Scholars and legal precedents have a more flexible approach. For instance, in one ruling related to employee works (software), the Turkish Court of Appeals stated that although the employer is not entitled to the moral rights arising from the work, the employee should refrain from exercising their moral rights in a manner intrusive to the employer’s exploitation of the economic rights – otherwise, the economic rights that are automatically granted to the employer would prove useless. The court also argued that computer programs are generated as a result of teamwork where numerous individuals contribute to the characteristics of the work and that the common purpose is that the computer program becomes ‘commercially implementable’. The same ruling recognized the fact that there is no customary practice in the software industry to mention or display authors’ names.[2]

    This decision tackles the hurdles faced by legal practitioners in the software industry. However, the importance attributed to ‘commercial implementation’ drifts away from the general rationale behind the Copyright Code. Instead, it leans towards an approach we see in patent law where ‘industrial application’ is a decisive criterion in terms of eligibility for patent protection.

    Some legal scholars[3] argue that there should not be an obligation to display the names of the authors in computer programs and works generated from computer programs due to the nature of the business. This scholarly opinion has very recently served as grounds in a Court of First Instance decision in a lawsuit initiated by an author of a computer program.[4]

    3. Conclusion

    By limiting the scope of moral rights for computer programs through case law, the Turkish legal community started shifting from its traditional approach towards an –arguably- commercially practical one. Amid such developments, to be on the safe side, copyright license or assignment agreements should be drafted with caution (e.g., legal practitioners should not undermine moral rights to computer programs in license or assignment agreements) since there is no legal framework under Turkish Law that explicitly justifies limiting the moral rights arising from computer programs.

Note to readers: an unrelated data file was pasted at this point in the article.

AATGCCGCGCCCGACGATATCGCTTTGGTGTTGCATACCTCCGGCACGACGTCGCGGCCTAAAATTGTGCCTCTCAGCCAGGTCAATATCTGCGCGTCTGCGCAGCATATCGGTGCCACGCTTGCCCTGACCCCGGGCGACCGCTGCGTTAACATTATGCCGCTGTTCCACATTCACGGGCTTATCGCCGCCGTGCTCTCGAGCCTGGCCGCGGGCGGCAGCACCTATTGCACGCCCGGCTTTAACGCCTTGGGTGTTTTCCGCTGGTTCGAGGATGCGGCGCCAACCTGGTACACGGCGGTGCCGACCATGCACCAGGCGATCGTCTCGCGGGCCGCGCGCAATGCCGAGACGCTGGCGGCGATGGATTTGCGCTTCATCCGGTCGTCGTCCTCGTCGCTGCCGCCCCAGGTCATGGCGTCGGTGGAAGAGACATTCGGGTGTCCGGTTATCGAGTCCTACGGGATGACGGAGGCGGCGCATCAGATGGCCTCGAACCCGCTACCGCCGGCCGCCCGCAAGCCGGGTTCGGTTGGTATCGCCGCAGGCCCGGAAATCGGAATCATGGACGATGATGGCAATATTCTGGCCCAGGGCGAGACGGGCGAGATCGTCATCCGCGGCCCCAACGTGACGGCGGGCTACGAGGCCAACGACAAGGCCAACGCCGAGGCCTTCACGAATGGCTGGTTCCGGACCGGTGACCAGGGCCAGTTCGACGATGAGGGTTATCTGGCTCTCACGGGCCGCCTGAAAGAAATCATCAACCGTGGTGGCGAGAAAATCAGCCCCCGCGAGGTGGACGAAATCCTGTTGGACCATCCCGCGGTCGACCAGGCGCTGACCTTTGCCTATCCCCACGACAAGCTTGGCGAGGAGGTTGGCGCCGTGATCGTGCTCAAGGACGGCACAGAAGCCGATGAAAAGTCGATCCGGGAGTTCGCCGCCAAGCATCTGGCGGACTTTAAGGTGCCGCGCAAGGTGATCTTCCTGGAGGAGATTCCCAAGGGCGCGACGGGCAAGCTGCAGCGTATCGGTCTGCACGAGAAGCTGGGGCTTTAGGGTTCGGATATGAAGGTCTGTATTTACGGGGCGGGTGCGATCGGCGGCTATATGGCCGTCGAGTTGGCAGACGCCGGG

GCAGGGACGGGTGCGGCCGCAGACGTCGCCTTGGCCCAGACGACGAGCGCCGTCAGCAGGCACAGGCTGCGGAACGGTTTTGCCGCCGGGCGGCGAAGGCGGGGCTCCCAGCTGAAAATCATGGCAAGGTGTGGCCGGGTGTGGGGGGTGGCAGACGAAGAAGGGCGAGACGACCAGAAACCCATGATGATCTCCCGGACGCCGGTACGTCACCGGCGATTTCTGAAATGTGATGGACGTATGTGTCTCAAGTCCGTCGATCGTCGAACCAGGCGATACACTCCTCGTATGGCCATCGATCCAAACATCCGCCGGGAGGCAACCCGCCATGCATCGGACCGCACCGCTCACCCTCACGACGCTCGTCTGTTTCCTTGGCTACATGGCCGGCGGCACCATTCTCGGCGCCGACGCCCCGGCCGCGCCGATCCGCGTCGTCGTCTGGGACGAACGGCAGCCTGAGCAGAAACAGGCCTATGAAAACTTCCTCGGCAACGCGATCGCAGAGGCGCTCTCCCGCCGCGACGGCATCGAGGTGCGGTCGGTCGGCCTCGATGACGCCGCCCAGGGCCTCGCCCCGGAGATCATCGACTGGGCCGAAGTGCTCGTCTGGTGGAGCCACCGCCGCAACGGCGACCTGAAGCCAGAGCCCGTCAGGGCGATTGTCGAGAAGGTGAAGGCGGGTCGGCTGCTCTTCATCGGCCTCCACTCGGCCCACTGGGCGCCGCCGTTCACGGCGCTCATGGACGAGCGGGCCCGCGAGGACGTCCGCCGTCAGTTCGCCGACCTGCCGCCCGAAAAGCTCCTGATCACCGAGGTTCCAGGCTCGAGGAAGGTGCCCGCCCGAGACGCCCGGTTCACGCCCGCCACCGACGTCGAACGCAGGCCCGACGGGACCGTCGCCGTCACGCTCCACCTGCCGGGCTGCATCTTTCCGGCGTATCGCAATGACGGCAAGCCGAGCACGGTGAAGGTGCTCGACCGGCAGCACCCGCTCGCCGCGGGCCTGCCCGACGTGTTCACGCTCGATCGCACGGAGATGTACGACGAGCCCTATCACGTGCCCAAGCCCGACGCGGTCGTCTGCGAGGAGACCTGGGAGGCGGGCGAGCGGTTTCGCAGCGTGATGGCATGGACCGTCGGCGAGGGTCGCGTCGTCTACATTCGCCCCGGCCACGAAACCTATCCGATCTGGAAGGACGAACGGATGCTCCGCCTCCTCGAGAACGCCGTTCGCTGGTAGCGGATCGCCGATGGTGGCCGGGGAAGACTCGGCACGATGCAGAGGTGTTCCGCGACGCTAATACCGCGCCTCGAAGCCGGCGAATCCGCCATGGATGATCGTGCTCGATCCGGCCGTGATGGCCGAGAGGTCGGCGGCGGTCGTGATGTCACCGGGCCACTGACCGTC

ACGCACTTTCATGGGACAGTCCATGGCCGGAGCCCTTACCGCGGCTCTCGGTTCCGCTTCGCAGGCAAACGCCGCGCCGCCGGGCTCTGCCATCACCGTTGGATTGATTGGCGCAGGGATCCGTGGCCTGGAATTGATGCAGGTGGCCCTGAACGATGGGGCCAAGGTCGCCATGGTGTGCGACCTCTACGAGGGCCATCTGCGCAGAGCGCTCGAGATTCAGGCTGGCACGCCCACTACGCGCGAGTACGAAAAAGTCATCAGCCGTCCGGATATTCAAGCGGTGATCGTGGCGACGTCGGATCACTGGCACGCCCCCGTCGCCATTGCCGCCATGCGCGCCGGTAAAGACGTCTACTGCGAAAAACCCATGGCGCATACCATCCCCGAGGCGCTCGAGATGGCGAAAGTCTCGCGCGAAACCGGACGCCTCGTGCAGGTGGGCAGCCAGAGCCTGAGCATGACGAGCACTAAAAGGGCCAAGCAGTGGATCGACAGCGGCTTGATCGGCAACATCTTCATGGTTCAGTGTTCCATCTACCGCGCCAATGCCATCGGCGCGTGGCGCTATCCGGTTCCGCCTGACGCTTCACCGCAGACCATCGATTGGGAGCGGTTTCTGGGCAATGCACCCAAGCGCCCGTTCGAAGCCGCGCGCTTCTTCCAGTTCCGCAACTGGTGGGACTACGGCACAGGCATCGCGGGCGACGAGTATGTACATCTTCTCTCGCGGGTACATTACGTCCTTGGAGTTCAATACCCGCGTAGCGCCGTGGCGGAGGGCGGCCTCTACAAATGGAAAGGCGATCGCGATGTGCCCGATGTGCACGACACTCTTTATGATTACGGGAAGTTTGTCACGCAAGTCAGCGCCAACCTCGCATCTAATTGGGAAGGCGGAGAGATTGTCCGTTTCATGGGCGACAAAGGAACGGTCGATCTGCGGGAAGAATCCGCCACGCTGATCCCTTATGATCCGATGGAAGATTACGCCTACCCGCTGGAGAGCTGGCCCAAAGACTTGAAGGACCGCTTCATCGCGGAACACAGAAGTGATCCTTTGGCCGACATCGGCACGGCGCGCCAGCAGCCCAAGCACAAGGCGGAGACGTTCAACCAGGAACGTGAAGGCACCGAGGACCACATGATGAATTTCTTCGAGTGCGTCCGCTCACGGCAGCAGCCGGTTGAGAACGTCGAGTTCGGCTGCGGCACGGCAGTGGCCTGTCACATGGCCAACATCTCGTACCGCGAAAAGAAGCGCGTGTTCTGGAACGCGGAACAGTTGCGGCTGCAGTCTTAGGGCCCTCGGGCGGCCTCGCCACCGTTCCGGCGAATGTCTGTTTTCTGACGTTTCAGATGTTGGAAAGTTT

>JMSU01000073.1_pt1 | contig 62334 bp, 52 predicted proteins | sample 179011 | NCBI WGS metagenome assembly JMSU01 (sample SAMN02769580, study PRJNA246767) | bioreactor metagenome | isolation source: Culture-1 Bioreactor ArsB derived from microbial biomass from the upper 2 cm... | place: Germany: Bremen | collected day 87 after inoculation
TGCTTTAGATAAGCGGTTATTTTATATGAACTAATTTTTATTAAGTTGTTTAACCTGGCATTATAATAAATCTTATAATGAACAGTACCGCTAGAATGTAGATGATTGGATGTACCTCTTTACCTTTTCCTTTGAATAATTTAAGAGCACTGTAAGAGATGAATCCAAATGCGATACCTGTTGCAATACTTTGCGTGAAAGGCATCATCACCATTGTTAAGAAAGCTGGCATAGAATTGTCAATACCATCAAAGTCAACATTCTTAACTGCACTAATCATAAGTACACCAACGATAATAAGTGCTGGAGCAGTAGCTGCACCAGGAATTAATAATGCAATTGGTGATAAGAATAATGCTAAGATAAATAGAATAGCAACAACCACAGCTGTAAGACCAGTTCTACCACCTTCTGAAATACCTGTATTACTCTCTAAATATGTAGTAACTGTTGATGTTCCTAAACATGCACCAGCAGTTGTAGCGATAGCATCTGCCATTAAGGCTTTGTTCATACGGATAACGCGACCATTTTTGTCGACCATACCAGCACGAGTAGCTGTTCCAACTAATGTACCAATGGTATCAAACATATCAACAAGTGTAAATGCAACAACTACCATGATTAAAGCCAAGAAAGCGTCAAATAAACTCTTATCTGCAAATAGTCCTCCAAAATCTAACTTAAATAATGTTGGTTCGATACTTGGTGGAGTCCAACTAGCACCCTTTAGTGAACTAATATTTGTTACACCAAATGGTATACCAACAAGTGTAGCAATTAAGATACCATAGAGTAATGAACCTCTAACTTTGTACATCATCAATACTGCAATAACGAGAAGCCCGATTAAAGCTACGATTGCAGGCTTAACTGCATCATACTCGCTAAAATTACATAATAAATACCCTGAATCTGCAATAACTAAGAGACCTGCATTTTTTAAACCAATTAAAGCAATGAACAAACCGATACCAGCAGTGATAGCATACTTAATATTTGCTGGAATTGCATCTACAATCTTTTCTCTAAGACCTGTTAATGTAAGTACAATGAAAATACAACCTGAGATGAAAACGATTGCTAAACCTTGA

[1] Decision of the 11th Civil Chamber of the Turkish Court of Appeals, Date: 13.09.2012, E. 2011/5707, K. 2012/13237.

    [2] Decision of the 11th Civil Chamber of the Turkish Court of Appeals, Date: 01.04.2015, E. 2014/18703, K.2015/4512.

    [3] Levent Yavuz, Türkay Alıca and Fethi Merdivan, Fikir ve Sanat Eserleri Kanun Yorumu, (1-47. Maddeler) Cilt I, Doktrin ve Yargıtay Kararları Işığında Açıklamalı Karar Özetli FSEK Şerhi, (Ankara: Seçkin, 2013), 371-372.

    [4] Decision of the 1st Bakırköy Civil Court of Intellectual and Industrial Property Rights of First Instance, Date: 18.03.2021, E. 2021/14, K. 2021/77.